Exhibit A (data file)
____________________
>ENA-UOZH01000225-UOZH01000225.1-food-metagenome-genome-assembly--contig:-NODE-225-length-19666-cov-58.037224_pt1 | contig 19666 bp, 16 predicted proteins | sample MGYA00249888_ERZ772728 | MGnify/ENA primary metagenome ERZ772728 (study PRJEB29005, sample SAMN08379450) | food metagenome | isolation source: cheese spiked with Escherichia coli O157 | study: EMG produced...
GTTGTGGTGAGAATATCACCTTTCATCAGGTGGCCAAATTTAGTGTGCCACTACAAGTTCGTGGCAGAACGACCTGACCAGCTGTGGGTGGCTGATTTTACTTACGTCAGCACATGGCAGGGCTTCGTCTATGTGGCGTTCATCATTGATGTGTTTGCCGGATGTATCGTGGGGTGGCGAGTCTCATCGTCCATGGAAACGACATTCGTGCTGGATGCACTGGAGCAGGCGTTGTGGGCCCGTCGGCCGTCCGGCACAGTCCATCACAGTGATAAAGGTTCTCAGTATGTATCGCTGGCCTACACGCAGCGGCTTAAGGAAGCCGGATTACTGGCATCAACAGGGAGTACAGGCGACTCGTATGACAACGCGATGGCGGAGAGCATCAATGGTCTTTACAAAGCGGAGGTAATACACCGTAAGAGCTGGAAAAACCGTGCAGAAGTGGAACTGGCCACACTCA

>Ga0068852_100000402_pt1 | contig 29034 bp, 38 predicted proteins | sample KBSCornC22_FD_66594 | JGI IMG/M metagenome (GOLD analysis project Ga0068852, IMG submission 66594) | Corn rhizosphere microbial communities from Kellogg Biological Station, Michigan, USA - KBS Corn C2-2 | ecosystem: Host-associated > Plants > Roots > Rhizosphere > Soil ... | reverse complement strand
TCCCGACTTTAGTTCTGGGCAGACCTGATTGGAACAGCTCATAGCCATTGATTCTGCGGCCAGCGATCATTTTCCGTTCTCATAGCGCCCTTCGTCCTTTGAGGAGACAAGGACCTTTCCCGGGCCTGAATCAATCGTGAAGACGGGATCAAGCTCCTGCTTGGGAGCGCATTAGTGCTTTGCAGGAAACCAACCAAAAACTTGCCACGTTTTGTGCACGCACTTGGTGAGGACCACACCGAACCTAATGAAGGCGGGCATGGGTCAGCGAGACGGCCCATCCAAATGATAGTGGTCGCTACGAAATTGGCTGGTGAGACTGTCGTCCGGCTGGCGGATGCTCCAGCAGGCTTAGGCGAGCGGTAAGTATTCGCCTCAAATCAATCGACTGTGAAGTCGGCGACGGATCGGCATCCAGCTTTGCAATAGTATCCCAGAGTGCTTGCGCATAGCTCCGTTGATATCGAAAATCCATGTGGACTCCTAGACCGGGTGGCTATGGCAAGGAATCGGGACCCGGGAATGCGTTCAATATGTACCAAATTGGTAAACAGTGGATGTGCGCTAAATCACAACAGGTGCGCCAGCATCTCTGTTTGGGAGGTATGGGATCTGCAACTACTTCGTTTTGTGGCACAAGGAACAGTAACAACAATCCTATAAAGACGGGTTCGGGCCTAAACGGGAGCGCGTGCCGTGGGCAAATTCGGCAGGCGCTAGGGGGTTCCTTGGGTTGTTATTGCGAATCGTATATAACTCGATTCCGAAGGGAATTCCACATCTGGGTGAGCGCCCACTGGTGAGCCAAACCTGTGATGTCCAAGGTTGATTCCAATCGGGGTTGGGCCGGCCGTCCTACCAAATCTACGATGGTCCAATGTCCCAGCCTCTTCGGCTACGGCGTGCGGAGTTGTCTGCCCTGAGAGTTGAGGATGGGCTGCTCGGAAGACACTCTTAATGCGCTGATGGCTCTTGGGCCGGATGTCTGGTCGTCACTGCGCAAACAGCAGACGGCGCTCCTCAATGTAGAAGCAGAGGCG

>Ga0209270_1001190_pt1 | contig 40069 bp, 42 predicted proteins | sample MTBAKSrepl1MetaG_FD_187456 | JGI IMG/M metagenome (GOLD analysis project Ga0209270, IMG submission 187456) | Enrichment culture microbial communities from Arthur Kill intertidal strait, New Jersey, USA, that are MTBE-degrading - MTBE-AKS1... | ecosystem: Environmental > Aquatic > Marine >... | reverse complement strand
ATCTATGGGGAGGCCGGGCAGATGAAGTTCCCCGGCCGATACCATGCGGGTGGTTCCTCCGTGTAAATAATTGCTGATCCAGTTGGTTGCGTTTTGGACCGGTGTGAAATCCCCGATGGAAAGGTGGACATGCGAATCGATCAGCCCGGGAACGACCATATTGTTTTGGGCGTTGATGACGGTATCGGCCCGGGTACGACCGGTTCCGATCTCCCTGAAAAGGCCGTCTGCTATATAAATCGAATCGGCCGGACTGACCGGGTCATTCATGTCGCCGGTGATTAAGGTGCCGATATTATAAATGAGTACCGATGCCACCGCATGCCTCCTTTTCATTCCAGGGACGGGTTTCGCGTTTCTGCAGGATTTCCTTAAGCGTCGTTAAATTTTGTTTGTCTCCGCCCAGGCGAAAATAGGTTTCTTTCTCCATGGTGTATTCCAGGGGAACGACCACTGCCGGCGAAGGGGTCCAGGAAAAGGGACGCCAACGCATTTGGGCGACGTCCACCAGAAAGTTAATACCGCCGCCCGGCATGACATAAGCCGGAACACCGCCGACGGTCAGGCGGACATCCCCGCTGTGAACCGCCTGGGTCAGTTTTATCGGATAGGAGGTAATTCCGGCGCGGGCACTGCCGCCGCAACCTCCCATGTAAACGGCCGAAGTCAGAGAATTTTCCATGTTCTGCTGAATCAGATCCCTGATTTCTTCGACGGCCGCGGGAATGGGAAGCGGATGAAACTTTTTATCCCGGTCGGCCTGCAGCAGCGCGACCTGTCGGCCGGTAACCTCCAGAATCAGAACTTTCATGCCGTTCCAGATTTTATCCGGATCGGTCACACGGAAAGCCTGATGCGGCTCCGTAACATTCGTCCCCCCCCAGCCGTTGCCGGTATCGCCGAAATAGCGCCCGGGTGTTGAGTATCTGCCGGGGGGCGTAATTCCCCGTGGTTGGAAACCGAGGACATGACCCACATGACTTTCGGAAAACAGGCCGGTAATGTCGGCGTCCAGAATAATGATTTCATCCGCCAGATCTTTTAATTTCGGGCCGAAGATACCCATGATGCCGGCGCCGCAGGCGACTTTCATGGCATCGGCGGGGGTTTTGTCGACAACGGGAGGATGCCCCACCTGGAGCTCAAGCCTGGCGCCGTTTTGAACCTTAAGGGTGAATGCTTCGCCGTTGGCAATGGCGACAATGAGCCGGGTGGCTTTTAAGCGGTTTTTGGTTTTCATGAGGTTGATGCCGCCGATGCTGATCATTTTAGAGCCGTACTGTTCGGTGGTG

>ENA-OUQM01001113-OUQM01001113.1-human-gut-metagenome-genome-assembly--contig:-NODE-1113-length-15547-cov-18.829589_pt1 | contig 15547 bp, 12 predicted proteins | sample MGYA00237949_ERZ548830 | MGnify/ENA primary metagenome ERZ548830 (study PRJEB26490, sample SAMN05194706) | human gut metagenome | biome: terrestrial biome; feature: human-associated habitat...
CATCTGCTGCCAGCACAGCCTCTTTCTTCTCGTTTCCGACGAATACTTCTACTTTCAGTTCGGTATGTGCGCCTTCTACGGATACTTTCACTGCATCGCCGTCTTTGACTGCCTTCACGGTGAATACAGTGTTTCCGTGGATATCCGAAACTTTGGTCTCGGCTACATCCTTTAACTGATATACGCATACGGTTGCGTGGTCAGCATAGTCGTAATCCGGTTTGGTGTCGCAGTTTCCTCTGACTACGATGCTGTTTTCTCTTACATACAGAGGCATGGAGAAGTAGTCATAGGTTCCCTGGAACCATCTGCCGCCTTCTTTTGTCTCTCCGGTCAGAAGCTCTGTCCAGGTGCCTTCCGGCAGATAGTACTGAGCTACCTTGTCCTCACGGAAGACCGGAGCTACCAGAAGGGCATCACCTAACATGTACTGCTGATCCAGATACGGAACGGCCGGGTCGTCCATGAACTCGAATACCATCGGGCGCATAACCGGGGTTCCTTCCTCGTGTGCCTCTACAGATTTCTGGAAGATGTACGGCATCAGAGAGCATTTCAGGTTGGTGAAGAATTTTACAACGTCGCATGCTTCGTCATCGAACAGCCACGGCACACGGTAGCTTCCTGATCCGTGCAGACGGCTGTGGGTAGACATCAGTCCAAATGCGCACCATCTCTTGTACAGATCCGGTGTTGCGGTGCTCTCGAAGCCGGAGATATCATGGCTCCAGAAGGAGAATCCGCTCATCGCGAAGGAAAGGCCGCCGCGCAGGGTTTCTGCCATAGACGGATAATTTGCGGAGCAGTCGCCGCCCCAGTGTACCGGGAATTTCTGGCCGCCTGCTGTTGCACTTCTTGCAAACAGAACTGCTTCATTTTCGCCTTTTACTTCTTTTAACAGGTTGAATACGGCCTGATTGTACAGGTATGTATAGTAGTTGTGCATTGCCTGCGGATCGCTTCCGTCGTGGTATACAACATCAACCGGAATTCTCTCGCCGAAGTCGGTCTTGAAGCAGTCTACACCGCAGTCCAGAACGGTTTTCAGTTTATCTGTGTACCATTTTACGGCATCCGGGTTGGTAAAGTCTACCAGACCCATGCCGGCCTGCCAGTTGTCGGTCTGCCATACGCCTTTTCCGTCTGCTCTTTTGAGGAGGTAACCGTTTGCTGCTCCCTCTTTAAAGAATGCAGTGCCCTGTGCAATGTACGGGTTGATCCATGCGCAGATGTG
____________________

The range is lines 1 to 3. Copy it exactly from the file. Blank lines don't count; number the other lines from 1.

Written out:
>ENA-UOZH01000225-UOZH01000225.1-food-metagenome-genome-assembly--contig:-NODE-225-length-19666-cov-58.037224_pt1 | contig 19666 bp, 16 predicted proteins | sample MGYA00249888_ERZ772728 | MGnify/ENA primary metagenome ERZ772728 (study PRJEB29005, sample SAMN08379450) | food metagenome | isolation source: cheese spiked with Escherichia coli O157 | study: EMG produced...
GTTGTGGTGAGAATATCACCTTTCATCAGGTGGCCAAATTTAGTGTGCCACTACAAGTTCGTGGCAGAACGACCTGACCAGCTGTGGGTGGCTGATTTTACTTACGTCAGCACATGGCAGGGCTTCGTCTATGTGGCGTTCATCATTGATGTGTTTGCCGGATGTATCGTGGGGTGGCGAGTCTCATCGTCCATGGAAACGACATTCGTGCTGGATGCACTGGAGCAGGCGTTGTGGGCCCGTCGGCCGTCCGGCACAGTCCATCACAGTGATAAAGGTTCTCAGTATGTATCGCTGGCCTACACGCAGCGGCTTAAGGAAGCCGGATTACTGGCATCAACAGGGAGTACAGGCGACTCGTATGACAACGCGATGGCGGAGAGCATCAATGGTCTTTACAAAGCGGAGGTAATACACCGTAAGAGCTGGAAAAACCGTGCAGAAGTGGAACTGGCCACACTCA

>Ga0068852_100000402_pt1 | contig 29034 bp, 38 predicted proteins | sample KBSCornC22_FD_66594 | JGI IMG/M metagenome (GOLD analysis project Ga0068852, IMG submission 66594) | Corn rhizosphere microbial communities from Kellogg Biological Station, Michigan, USA - KBS Corn C2-2 | ecosystem: Host-associated > Plants > Roots > Rhizosphere > Soil ... | reverse complement strand